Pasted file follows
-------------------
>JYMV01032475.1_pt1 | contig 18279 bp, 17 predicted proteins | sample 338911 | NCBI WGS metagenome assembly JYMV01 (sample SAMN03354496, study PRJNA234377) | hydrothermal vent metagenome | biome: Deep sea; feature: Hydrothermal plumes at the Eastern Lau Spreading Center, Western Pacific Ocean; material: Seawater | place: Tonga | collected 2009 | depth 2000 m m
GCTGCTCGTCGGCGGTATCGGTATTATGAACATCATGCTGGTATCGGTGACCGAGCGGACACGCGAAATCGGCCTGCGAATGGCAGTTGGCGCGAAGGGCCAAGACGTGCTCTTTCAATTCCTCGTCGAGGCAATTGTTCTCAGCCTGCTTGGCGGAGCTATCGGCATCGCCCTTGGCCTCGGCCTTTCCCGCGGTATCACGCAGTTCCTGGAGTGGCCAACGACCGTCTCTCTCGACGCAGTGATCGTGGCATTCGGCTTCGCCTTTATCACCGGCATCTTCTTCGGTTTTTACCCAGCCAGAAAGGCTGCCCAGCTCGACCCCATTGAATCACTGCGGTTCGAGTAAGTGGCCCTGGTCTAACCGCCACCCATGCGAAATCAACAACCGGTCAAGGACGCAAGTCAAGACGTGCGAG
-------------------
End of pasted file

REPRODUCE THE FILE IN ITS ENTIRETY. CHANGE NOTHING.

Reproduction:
>JYMV01032475.1_pt1 | contig 18279 bp, 17 predicted proteins | sample 338911 | NCBI WGS metagenome assembly JYMV01 (sample SAMN03354496, study PRJNA234377) | hydrothermal vent metagenome | biome: Deep sea; feature: Hydrothermal plumes at the Eastern Lau Spreading Center, Western Pacific Ocean; material: Seawater | place: Tonga | collected 2009 | depth 2000 m m
GCTGCTCGTCGGCGGTATCGGTATTATGAACATCATGCTGGTATCGGTGACCGAGCGGACACGCGAAATCGGCCTGCGAATGGCAGTTGGCGCGAAGGGCCAAGACGTGCTCTTTCAATTCCTCGTCGAGGCAATTGTTCTCAGCCTGCTTGGCGGAGCTATCGGCATCGCCCTTGGCCTCGGCCTTTCCCGCGGTATCACGCAGTTCCTGGAGTGGCCAACGACCGTCTCTCTCGACGCAGTGATCGTGGCATTCGGCTTCGCCTTTATCACCGGCATCTTCTTCGGTTTTTACCCAGCCAGAAAGGCTGCCCAGCTCGACCCCATTGAATCACTGCGGTTCGAGTAAGTGGCCCTGGTCTAACCGCCACCCATGCGAAATCAACAACCGGTCAAGGACGCAAGTCAAGACGTGCGAG